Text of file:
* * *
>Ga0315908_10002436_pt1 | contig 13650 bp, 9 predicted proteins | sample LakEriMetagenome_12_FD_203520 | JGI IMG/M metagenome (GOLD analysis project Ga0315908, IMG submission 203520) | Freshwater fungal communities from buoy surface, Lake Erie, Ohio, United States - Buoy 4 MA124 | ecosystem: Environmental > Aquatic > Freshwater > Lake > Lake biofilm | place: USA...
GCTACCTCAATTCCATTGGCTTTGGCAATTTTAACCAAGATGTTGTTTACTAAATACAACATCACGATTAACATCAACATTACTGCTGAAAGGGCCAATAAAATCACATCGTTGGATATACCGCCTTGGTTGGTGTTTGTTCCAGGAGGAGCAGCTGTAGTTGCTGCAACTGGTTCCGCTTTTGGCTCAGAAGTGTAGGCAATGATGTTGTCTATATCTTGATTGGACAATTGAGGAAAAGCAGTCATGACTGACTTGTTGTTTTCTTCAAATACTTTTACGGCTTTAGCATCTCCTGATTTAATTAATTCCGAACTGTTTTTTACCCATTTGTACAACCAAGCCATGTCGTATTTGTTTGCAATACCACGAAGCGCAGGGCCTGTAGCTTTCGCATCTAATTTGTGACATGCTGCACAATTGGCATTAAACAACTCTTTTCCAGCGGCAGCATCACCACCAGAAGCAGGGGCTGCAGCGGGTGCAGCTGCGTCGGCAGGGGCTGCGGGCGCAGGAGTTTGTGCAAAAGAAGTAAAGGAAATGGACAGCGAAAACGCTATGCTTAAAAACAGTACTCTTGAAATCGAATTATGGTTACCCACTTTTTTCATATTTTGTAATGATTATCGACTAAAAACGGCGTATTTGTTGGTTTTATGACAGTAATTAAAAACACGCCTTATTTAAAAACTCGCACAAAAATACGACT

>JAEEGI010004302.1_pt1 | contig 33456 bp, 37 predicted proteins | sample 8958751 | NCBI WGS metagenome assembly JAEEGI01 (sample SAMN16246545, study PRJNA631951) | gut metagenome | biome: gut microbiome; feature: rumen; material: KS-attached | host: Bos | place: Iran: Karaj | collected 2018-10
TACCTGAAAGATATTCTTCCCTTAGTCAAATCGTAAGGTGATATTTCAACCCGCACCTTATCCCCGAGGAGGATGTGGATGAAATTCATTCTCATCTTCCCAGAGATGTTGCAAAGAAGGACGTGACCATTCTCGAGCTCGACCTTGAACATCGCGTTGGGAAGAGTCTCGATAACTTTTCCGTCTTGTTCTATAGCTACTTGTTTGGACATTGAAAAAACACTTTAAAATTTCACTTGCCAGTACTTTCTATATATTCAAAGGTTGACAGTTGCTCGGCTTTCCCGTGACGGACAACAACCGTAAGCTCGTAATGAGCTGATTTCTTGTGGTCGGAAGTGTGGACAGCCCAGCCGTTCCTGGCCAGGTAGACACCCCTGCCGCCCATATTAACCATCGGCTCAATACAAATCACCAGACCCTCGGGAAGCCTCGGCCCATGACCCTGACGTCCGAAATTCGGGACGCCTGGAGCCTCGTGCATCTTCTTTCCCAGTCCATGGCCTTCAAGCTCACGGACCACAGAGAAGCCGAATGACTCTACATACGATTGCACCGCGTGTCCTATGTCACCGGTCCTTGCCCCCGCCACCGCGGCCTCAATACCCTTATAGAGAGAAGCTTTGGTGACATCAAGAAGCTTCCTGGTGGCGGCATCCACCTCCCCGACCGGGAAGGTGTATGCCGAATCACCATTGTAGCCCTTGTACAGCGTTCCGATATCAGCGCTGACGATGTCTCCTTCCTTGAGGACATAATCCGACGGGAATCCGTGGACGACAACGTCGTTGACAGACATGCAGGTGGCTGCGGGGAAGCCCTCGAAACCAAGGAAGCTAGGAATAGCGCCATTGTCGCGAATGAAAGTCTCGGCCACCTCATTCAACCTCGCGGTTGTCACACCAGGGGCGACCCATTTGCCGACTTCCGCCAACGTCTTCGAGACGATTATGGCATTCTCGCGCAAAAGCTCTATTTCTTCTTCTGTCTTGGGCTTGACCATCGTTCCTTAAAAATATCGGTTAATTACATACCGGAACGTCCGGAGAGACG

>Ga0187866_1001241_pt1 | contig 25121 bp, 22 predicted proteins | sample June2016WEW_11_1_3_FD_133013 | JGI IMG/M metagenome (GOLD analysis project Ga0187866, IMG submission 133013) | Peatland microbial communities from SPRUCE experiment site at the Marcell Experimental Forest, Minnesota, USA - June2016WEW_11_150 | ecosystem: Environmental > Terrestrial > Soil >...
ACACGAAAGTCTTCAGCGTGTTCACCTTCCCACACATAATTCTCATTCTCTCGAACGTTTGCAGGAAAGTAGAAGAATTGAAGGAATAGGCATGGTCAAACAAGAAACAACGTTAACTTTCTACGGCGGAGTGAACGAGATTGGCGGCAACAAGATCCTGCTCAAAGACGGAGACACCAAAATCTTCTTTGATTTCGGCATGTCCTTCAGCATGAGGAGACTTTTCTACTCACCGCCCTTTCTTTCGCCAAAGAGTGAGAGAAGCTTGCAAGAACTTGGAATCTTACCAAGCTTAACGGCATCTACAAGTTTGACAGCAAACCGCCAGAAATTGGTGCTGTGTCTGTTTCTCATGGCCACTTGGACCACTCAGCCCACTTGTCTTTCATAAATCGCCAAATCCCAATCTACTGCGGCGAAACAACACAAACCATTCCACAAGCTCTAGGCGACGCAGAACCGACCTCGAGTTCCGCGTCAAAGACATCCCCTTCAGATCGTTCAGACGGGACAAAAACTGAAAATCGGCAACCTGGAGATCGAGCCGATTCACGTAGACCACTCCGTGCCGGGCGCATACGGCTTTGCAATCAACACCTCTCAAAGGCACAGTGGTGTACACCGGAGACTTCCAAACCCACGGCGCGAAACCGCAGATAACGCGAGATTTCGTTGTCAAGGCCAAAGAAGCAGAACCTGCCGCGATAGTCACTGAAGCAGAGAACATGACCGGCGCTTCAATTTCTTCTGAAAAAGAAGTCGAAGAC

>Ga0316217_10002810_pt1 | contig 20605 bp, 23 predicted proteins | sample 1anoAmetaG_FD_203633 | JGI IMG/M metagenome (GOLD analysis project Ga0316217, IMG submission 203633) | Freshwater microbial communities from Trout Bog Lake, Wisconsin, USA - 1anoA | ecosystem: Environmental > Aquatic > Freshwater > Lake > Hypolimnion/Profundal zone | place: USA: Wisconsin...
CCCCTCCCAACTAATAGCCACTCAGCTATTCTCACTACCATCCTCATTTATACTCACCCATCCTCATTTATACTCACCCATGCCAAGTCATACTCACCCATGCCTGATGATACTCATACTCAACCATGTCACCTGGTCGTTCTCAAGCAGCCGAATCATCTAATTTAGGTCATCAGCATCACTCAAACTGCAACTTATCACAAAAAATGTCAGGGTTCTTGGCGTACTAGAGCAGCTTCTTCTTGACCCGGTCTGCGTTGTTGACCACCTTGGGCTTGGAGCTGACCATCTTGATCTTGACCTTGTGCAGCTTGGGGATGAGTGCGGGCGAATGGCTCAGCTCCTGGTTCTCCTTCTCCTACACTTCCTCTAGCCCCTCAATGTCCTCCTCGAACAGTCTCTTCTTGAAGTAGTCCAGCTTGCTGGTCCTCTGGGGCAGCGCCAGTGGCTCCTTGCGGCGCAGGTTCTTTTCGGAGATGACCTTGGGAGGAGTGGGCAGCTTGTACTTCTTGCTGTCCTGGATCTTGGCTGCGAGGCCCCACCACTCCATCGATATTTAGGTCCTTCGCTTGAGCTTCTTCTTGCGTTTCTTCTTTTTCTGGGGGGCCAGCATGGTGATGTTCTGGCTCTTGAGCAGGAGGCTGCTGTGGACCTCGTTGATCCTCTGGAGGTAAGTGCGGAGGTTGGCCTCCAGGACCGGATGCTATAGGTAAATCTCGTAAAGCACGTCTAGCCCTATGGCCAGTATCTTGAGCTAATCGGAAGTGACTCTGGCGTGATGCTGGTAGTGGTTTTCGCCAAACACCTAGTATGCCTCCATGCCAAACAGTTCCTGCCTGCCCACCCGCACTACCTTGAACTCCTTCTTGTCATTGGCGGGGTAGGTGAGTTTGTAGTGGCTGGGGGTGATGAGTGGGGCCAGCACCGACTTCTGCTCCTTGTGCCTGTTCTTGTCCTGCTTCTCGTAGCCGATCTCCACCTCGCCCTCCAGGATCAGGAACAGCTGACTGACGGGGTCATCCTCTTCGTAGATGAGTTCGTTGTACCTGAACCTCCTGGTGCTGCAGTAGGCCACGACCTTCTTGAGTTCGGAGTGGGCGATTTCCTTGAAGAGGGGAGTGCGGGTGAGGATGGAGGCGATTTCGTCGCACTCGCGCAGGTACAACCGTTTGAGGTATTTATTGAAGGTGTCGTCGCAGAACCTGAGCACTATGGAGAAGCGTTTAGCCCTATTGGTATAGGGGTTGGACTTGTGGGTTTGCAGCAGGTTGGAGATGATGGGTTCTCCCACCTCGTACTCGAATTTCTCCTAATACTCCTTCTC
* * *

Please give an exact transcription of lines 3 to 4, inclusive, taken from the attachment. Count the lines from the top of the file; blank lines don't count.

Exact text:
>JAEEGI010004302.1_pt1 | contig 33456 bp, 37 predicted proteins | sample 8958751 | NCBI WGS metagenome assembly JAEEGI01 (sample SAMN16246545, study PRJNA631951) | gut metagenome | biome: gut microbiome; feature: rumen; material: KS-attached | host: Bos | place: Iran: Karaj | collected 2018-10
TACCTGAAAGATATTCTTCCCTTAGTCAAATCGTAAGGTGATATTTCAACCCGCACCTTATCCCCGAGGAGGATGTGGATGAAATTCATTCTCATCTTCCCAGAGATGTTGCAAAGAAGGACGTGACCATTCTCGAGCTCGACCTTGAACATCGCGTTGGGAAGAGTCTCGATAACTTTTCCGTCTTGTTCTATAGCTACTTGTTTGGACATTGAAAAAACACTTTAAAATTTCACTTGCCAGTACTTTCTATATATTCAAAGGTTGACAGTTGCTCGGCTTTCCCGTGACGGACAACAACCGTAAGCTCGTAATGAGCTGATTTCTTGTGGTCGGAAGTGTGGACAGCCCAGCCGTTCCTGGCCAGGTAGACACCCCTGCCGCCCATATTAACCATCGGCTCAATACAAATCACCAGACCCTCGGGAAGCCTCGGCCCATGACCCTGACGTCCGAAATTCGGGACGCCTGGAGCCTCGTGCATCTTCTTTCCCAGTCCATGGCCTTCAAGCTCACGGACCACAGAGAAGCCGAATGACTCTACATACGATTGCACCGCGTGTCCTATGTCACCGGTCCTTGCCCCCGCCACCGCGGCCTCAATACCCTTATAGAGAGAAGCTTTGGTGACATCAAGAAGCTTCCTGGTGGCGGCATCCACCTCCCCGACCGGGAAGGTGTATGCCGAATCACCATTGTAGCCCTTGTACAGCGTTCCGATATCAGCGCTGACGATGTCTCCTTCCTTGAGGACATAATCCGACGGGAATCCGTGGACGACAACGTCGTTGACAGACATGCAGGTGGCTGCGGGGAAGCCCTCGAAACCAAGGAAGCTAGGAATAGCGCCATTGTCGCGAATGAAAGTCTCGGCCACCTCATTCAACCTCGCGGTTGTCACACCAGGGGCGACCCATTTGCCGACTTCCGCCAACGTCTTCGAGACGATTATGGCATTCTCGCGCAAAAGCTCTATTTCTTCTTCTGTCTTGGGCTTGACCATCGTTCCTTAAAAATATCGGTTAATTACATACCGGAACGTCCGGAGAGACG